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  • The Unbelievable James Harris

10 Tips on Writing a Good Synopsis for Your Novel

Are you writing a novel? Have you written one? Are you trying to get an agent or publisher interested in it? Then I am so sorry but you are going to need to write a synopsis.

"Nooooooooooooo!"

I HATE writing synopsisises! (things I also hate writing: novels, blog posts, shopping lists, lists in general etc etc) But agents, publishers and competition-runners flippin love them. Here’s some tips I use to make writing synopsiseses as painless as possible.


(If you have your own tips I’d LOVE to hear them. Leave them in the comments.)


Firstly, remember this is not a blurb. This is not a vague promise of thrills to come. This is a document that tells your story - all of your story, including the ending. And you usually only have a couple of pages to do it. But ho-o-o-ow?


Like this:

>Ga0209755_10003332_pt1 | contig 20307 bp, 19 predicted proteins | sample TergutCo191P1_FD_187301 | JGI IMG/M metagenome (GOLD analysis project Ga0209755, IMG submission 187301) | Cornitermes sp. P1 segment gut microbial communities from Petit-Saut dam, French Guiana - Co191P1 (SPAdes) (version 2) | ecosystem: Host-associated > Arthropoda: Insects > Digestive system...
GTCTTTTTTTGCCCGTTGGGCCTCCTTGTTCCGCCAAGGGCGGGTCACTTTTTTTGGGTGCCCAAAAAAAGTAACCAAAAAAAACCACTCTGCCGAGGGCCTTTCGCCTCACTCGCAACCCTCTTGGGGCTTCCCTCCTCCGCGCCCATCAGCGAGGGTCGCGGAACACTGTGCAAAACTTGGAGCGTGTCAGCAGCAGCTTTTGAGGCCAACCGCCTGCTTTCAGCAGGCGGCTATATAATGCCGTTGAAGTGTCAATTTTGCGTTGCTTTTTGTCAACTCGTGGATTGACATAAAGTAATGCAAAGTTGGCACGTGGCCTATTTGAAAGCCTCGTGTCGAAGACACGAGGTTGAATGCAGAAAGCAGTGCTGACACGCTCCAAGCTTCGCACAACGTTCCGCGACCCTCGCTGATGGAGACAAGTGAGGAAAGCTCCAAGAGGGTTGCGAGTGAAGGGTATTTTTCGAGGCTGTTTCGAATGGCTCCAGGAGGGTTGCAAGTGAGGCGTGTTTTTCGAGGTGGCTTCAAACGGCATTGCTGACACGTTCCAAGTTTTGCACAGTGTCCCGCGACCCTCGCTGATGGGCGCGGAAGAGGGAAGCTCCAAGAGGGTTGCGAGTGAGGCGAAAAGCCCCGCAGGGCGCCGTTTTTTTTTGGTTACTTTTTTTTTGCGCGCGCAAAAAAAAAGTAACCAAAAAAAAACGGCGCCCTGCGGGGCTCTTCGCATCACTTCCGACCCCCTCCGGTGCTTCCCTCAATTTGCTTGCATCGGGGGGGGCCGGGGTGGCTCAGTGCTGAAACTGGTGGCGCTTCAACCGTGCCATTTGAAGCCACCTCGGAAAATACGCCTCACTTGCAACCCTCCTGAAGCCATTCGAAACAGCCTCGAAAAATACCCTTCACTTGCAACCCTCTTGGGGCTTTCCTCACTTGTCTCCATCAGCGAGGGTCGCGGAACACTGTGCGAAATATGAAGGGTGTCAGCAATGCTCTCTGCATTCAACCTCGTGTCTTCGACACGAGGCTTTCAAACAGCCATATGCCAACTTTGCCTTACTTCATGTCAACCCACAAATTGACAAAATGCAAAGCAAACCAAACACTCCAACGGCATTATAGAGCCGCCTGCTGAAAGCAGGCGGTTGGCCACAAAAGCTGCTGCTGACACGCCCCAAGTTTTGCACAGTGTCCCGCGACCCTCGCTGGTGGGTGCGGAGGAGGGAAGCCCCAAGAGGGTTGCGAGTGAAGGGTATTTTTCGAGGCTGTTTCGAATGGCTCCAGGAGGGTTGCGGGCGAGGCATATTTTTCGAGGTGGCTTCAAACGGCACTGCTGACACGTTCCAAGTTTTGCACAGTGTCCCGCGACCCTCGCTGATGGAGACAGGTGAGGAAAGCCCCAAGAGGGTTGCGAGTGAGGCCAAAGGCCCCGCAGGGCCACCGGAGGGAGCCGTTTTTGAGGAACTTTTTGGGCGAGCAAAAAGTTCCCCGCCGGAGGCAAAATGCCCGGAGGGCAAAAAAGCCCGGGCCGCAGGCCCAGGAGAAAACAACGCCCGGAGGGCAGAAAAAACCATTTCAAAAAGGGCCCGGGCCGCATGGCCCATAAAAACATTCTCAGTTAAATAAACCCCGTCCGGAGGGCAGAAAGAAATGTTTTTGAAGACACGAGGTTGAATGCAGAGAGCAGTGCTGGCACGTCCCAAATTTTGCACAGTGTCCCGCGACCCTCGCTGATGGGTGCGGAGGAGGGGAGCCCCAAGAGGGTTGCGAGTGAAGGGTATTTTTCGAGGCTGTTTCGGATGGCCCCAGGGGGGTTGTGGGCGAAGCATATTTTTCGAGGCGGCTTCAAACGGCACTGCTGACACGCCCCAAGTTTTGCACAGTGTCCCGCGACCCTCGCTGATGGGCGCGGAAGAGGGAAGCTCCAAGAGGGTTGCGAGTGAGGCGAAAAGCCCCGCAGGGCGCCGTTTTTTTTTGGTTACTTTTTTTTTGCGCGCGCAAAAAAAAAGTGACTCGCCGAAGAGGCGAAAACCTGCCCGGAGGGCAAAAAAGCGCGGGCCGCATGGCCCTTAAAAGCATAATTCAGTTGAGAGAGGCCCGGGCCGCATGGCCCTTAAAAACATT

1) You might want to start your synopsis with a sentence detailing genre/target audience and tone, plus a LOGLINE - a one sentence description of your story. Wha-at?! Impossible!


Try this template:


When [a significant event happens] in [time + place], [your protagonist] must [achieve the main objective] or [bad thing will happen].


2) make sure your protagonist is in EVERY paragraph. It's THEIR story.


3) Tell us about their FLAW. What's their damage? What's their personality defect that will

a) drive them through the story

b) make things happen

c) make them make interesting mistakes and also

d) how will they confront/change that defect in the third act?

This will show that however plotty, or twisty-turny, or madcap, or actiony your story is, there is also an emotional core. It demonstrates the heart of your story.


4) Be concise in your descriptions of side-characters - what's their name/title, and what do they want? Maybe one adjective on their general disposion: optimistic, grumpy, psychopathic etc That'll probably do.


5) You only have space for three or four key plot points. Make sure you include the real turning points and make sure the STAKES are clear for each plot point you include. So they argue with someone. So what? Someone steals their guitar? Why should I care? Tell us.


6) this is also true of EMOTIONAL STAKES. Make sure there is an EMOTIONAL arc in there - what's the inner journey your protagonist goes on?

i.e.

THIS happens leaving our girl in despair because...

THIS happens and she's ECSTATIC because...